European Travel and the Coronavirus
Volkswagen's 'Transparent Factory'
Die Gläserne Manufaktur in Dresden, Germany
Modern factories tend to be dreary places, with windowless walls of cinder block or sheet metal and open floor areas that can be switched from widget-making to doughnut-baking as the market and corporate takeovers dictate.
Volkswagen's "Transparent Factory" or Gläserne Manufaktur in Dresden is a notable exception to the rule: It's a place of beauty where small teams of workers assemble the Phaeton, Volkswagen's luxury car, in a purpose-built facility that looks more like a Scandinavian conference center than an industrial plant. (The architect, Dr. Gunter Henn, also designed Volkswagen's Autostadt in Wolfsburg.)
The Transparent Factory occupies an 8-.3-hectare or 20.5-acre site on Dresden's Strassburger Platz, next to the Botanical Gardens and within walking distance of the city center.
The glass-walled, L-shaped production facility is adjoined by a Studio where Phaeton buyers can choose options and materials for their custom-built cars and a Customer Lounge where they can pick up their finished vehicles.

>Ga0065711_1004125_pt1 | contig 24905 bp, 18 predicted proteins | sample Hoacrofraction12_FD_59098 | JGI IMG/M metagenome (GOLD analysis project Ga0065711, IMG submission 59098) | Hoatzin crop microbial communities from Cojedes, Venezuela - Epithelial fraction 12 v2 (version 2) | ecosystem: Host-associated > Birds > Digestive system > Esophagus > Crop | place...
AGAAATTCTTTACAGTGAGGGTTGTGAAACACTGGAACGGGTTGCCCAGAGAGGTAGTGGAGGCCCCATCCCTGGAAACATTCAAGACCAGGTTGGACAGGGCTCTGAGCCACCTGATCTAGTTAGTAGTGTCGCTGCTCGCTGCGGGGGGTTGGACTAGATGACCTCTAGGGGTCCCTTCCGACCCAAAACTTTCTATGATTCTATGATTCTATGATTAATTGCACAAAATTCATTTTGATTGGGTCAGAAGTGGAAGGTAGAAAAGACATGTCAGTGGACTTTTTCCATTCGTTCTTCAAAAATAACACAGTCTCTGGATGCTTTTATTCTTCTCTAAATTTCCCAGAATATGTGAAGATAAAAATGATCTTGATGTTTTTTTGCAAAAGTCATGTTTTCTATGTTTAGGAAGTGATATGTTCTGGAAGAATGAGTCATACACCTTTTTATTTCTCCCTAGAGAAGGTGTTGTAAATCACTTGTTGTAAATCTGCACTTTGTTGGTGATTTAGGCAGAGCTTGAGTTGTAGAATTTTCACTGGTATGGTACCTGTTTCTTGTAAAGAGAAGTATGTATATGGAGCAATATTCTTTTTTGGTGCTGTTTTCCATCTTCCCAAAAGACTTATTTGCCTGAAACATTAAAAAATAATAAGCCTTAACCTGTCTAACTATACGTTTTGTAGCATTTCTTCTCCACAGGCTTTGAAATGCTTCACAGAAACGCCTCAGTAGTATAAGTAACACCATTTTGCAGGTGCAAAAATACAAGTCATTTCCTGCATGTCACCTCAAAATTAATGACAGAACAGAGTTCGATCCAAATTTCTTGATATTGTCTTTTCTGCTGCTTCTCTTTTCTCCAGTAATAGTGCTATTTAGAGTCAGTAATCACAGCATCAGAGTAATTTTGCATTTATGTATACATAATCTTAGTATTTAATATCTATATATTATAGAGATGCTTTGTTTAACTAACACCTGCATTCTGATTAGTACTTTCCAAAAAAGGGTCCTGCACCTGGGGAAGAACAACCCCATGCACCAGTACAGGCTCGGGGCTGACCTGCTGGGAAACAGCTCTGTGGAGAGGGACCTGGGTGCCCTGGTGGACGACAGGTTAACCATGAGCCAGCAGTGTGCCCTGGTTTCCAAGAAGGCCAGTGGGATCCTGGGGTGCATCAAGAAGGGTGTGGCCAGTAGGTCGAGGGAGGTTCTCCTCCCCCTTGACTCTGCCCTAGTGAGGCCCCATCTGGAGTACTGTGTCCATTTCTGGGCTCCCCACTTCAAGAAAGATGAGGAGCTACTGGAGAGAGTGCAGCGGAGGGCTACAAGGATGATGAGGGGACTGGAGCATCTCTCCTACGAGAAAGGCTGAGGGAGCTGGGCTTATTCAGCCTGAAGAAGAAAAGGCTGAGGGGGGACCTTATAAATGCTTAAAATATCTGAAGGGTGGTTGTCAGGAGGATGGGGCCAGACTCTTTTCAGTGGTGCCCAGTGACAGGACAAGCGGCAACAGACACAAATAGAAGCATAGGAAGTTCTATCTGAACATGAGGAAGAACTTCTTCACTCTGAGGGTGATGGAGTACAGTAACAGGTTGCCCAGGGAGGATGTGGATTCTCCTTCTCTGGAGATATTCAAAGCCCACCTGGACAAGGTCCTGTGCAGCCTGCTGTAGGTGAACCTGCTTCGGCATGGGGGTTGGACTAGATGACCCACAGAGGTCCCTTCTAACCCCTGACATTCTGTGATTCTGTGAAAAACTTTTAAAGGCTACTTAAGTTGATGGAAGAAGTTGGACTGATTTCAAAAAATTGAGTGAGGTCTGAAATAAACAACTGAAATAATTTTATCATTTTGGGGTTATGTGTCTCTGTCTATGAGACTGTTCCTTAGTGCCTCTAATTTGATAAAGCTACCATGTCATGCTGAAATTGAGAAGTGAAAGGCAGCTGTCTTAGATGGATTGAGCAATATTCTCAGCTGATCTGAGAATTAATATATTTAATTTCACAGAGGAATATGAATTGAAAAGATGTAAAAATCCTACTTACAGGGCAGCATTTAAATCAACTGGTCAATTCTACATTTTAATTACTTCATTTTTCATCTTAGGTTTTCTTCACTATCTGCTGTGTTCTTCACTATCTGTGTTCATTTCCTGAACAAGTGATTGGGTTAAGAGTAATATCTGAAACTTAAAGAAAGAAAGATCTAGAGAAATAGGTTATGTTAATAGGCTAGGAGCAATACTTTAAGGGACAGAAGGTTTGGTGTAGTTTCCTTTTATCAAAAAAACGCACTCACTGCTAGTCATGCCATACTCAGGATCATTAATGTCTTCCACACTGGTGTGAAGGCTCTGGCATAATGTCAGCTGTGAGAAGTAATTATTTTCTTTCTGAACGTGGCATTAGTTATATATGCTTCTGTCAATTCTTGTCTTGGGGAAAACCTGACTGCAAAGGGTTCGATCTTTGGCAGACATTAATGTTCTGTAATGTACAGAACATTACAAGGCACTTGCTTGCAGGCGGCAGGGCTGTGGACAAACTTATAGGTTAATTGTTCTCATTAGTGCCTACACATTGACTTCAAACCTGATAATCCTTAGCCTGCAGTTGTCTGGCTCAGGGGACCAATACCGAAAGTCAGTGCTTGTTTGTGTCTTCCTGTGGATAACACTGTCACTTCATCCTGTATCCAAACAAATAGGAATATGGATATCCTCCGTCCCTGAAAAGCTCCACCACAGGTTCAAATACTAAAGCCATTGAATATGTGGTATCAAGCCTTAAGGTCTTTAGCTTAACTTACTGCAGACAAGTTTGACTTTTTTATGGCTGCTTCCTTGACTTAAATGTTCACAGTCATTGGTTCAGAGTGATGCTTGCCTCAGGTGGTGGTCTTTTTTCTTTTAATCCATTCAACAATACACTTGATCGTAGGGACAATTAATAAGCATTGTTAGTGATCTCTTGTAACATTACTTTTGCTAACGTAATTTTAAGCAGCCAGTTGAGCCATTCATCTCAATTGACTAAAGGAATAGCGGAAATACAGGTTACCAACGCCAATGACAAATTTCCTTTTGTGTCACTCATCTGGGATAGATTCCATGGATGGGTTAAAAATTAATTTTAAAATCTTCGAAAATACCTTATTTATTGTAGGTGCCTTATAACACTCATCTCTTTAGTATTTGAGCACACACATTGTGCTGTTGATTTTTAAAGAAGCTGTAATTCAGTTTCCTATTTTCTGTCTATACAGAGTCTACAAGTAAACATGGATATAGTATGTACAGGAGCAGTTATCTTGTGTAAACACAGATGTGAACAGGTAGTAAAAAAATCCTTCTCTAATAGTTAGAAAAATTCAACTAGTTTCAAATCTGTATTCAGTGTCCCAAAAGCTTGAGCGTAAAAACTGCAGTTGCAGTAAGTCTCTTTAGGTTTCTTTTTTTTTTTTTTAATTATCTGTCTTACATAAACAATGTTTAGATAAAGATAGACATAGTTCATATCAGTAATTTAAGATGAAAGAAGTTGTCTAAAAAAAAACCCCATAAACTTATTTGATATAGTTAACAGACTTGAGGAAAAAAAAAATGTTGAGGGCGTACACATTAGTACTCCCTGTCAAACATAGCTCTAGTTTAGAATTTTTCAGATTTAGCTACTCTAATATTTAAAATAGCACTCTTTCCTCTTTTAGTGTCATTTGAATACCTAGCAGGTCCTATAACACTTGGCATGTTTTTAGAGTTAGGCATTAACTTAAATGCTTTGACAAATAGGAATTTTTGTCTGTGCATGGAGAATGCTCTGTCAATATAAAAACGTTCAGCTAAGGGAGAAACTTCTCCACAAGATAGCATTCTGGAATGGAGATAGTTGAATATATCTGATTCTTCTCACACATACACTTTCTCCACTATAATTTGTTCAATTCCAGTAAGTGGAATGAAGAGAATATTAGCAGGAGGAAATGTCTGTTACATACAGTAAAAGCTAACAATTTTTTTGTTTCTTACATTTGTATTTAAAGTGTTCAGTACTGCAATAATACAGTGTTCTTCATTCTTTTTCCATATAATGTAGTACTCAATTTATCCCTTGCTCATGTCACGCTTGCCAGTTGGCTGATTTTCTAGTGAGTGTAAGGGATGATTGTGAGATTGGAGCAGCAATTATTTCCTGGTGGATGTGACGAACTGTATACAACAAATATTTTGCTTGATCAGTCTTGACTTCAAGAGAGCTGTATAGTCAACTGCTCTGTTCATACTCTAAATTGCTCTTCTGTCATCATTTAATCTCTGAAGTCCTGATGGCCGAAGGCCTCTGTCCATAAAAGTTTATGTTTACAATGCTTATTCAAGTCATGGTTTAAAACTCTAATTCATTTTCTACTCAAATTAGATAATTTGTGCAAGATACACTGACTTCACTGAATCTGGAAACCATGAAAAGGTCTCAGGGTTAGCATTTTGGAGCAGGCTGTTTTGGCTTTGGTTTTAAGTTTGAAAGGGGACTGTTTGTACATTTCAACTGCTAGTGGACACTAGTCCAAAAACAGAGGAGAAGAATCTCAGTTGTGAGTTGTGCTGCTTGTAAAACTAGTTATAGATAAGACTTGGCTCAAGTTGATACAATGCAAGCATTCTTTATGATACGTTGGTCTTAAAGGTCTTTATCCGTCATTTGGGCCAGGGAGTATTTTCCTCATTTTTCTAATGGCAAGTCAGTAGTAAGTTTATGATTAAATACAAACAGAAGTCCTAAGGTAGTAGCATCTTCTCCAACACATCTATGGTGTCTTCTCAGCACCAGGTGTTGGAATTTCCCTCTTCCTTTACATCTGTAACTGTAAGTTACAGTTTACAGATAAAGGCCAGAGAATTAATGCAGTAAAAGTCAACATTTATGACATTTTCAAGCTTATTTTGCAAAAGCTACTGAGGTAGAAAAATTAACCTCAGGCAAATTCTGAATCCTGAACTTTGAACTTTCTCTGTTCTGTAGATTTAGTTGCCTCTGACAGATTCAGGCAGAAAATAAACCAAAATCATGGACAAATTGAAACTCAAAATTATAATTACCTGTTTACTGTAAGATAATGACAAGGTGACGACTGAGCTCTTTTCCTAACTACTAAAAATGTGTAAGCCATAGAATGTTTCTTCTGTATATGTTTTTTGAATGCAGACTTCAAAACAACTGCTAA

A Visitors' Forum is open to the public for tours, concerts, and other events; it also has a Phaeton driving simulator and other exhibits. The Transparent Factory even has a café, bar, and restaurant.
At its heart, of course, the Transparent Factory is just what its name would suggest: a place to make automobiles. It was designed specifically to produce the Phaeton, Volkswagen's top-of-the-line luxury car. Die Gläserne Manufaktur was--and remains--both an assembly plant and a showplace for the Phaeton concept, aesthetics, and technology. It's a fitting addition to a state (Saxony) that has a long industrial tradition and a city (Dresden) that is known for the beauty of its architecture.
Next page: Visiting the factory
Photos copyright © Volkswagen AG.
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